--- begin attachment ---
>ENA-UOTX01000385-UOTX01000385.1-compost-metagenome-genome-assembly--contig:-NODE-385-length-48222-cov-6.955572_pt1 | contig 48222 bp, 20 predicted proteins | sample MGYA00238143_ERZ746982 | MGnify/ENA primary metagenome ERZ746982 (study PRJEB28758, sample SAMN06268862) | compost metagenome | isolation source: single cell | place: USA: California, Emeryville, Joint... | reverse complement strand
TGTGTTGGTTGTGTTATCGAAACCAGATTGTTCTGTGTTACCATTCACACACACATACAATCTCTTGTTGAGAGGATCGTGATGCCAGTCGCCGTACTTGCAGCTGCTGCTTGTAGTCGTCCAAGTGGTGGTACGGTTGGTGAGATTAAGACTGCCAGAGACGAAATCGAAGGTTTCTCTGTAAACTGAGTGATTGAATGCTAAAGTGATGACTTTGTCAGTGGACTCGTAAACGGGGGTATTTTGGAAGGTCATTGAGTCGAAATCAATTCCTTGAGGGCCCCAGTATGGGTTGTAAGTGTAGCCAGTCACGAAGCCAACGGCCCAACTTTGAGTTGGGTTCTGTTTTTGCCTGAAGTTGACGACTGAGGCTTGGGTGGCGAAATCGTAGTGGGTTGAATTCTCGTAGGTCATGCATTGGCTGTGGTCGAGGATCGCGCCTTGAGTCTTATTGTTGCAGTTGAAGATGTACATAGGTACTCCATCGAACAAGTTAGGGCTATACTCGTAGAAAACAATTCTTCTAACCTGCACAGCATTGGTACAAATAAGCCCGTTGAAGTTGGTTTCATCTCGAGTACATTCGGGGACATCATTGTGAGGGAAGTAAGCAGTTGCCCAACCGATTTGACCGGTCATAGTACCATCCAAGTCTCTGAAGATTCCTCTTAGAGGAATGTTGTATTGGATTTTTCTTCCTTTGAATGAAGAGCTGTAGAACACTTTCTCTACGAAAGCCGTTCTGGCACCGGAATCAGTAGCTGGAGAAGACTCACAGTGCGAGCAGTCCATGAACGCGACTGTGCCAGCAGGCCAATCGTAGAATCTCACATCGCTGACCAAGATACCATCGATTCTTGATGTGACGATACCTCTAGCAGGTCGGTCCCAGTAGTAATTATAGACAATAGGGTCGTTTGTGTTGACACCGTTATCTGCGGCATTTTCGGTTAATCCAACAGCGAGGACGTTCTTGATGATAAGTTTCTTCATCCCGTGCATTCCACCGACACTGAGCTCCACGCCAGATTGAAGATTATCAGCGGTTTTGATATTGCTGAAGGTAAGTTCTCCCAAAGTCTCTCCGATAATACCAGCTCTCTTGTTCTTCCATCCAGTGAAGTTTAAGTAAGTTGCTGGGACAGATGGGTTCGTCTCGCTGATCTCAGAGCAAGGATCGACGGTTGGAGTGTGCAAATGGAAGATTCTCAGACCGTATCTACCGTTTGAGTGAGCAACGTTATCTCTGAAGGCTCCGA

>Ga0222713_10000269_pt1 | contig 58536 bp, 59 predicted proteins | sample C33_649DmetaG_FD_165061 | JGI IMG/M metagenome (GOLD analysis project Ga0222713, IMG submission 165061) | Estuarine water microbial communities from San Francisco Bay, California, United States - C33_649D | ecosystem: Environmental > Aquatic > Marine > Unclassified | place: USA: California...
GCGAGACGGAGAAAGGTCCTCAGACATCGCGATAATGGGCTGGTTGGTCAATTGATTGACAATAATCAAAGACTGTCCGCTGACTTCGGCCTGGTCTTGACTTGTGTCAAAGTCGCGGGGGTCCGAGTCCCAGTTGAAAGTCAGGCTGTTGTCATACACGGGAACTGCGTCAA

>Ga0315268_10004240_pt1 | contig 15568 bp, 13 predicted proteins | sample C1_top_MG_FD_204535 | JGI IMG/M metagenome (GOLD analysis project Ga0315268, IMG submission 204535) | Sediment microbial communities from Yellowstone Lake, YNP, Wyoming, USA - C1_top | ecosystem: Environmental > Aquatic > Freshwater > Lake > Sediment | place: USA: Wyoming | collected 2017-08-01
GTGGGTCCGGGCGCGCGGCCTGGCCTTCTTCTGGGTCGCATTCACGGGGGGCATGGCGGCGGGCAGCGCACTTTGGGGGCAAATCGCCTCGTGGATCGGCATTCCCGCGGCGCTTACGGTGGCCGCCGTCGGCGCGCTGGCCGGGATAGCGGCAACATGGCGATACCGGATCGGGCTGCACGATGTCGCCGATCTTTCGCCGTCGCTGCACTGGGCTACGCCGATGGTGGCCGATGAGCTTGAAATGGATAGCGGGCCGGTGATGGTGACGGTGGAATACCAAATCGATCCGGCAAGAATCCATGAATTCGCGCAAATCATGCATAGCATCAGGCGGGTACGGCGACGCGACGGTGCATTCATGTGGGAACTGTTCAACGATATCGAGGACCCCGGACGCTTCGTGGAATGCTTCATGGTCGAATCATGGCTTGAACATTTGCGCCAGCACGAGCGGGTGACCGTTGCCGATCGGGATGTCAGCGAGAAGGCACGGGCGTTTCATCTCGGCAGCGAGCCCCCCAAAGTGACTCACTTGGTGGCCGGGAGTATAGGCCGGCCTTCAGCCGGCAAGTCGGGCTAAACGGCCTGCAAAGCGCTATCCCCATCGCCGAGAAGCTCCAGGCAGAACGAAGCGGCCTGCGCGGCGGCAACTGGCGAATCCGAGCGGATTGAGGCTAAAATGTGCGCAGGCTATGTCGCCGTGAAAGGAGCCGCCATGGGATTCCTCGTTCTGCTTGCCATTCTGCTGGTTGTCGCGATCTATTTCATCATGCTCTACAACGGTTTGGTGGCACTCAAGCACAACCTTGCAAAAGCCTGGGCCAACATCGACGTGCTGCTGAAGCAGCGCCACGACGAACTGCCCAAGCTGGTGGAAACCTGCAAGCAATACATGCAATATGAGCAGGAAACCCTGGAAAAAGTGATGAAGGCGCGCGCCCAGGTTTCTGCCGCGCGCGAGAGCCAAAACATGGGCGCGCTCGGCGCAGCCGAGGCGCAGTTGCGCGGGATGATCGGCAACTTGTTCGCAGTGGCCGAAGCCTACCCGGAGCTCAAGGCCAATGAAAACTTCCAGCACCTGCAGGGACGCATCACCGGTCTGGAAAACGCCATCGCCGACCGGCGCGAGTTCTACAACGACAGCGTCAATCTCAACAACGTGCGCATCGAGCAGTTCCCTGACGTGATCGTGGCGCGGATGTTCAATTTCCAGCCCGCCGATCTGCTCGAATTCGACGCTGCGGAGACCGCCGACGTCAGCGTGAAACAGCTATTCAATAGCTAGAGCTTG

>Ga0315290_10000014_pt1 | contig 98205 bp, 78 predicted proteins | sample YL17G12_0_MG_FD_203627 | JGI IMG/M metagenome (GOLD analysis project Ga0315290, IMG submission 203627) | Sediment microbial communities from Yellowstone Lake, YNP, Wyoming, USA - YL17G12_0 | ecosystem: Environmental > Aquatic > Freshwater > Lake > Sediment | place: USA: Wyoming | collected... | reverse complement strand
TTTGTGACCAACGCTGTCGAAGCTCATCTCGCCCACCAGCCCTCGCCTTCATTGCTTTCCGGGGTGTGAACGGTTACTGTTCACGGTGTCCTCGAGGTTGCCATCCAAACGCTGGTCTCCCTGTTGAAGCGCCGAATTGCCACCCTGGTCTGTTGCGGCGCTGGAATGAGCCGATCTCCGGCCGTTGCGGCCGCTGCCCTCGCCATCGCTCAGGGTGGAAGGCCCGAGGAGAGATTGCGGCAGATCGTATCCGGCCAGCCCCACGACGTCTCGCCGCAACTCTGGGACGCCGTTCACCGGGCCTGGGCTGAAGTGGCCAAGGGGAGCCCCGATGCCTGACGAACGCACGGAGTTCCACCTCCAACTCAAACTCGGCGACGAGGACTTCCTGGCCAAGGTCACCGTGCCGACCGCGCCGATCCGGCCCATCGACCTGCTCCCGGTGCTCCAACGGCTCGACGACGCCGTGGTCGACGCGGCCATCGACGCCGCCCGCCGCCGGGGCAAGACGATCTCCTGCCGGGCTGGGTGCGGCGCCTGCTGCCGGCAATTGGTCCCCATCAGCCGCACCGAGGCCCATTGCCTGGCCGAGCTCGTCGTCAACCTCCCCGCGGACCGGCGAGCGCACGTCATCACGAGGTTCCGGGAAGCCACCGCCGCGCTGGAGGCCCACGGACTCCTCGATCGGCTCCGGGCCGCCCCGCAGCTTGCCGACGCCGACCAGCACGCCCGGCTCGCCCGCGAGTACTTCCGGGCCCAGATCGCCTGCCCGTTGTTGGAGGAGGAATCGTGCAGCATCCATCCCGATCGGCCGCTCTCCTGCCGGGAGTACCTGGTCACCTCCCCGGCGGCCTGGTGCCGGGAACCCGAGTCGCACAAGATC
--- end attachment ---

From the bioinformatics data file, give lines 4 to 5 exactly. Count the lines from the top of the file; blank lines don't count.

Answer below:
GCGAGACGGAGAAAGGTCCTCAGACATCGCGATAATGGGCTGGTTGGTCAATTGATTGACAATAATCAAAGACTGTCCGCTGACTTCGGCCTGGTCTTGACTTGTGTCAAAGTCGCGGGGGTCCGAGTCCCAGTTGAAAGTCAGGCTGTTGTCATACACGGGAACTGCGTCAA

>Ga0315268_10004240_pt1 | contig 15568 bp, 13 predicted proteins | sample C1_top_MG_FD_204535 | JGI IMG/M metagenome (GOLD analysis project Ga0315268, IMG submission 204535) | Sediment microbial communities from Yellowstone Lake, YNP, Wyoming, USA - C1_top | ecosystem: Environmental > Aquatic > Freshwater > Lake > Sediment | place: USA: Wyoming | collected 2017-08-01